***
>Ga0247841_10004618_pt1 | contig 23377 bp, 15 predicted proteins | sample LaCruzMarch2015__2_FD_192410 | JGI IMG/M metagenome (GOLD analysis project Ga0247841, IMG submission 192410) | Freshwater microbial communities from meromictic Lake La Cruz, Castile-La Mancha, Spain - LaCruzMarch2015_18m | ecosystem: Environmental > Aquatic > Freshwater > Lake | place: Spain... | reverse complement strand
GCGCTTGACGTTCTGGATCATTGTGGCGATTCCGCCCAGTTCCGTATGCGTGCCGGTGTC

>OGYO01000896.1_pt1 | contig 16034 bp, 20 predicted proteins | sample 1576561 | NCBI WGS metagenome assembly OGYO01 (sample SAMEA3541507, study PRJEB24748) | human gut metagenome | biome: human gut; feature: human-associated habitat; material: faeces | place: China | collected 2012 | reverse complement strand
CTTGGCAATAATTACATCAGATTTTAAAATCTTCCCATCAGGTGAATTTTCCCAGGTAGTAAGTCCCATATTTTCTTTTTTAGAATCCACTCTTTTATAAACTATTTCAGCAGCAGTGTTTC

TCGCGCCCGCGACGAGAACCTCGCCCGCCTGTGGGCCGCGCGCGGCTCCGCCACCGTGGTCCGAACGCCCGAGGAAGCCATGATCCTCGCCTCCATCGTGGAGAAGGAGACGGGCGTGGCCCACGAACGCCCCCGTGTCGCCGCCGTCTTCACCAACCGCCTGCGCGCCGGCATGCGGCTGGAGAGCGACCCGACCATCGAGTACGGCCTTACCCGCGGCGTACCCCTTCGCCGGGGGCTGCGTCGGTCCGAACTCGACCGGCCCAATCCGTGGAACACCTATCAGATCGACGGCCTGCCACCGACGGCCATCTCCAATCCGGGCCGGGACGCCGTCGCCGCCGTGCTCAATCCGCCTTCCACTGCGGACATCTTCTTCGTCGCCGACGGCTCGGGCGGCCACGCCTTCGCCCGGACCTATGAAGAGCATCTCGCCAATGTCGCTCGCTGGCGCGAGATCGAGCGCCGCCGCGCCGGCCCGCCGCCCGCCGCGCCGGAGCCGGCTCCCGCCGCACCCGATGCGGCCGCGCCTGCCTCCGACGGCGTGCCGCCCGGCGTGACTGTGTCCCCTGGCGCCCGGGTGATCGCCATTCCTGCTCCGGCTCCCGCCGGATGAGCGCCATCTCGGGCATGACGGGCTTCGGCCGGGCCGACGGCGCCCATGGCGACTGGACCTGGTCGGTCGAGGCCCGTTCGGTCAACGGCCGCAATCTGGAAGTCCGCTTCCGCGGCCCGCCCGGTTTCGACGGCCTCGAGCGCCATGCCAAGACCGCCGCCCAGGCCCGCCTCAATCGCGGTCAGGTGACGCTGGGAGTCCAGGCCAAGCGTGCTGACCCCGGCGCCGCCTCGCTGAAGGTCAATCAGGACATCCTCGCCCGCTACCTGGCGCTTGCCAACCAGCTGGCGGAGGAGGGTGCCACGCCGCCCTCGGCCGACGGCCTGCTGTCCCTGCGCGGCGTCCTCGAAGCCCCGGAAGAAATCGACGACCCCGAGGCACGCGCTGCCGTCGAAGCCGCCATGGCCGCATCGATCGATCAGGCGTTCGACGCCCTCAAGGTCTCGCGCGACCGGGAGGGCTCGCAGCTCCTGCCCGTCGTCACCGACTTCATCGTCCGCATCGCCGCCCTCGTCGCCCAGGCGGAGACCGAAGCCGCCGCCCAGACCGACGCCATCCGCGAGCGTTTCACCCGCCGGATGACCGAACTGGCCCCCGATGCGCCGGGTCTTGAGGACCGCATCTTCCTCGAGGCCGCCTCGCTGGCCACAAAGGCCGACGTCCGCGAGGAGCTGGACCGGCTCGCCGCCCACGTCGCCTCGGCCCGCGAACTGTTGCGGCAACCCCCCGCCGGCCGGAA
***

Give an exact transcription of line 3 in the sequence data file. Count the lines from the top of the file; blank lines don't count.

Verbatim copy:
>OGYO01000896.1_pt1 | contig 16034 bp, 20 predicted proteins | sample 1576561 | NCBI WGS metagenome assembly OGYO01 (sample SAMEA3541507, study PRJEB24748) | human gut metagenome | biome: human gut; feature: human-associated habitat; material: faeces | place: China | collected 2012 | reverse complement strand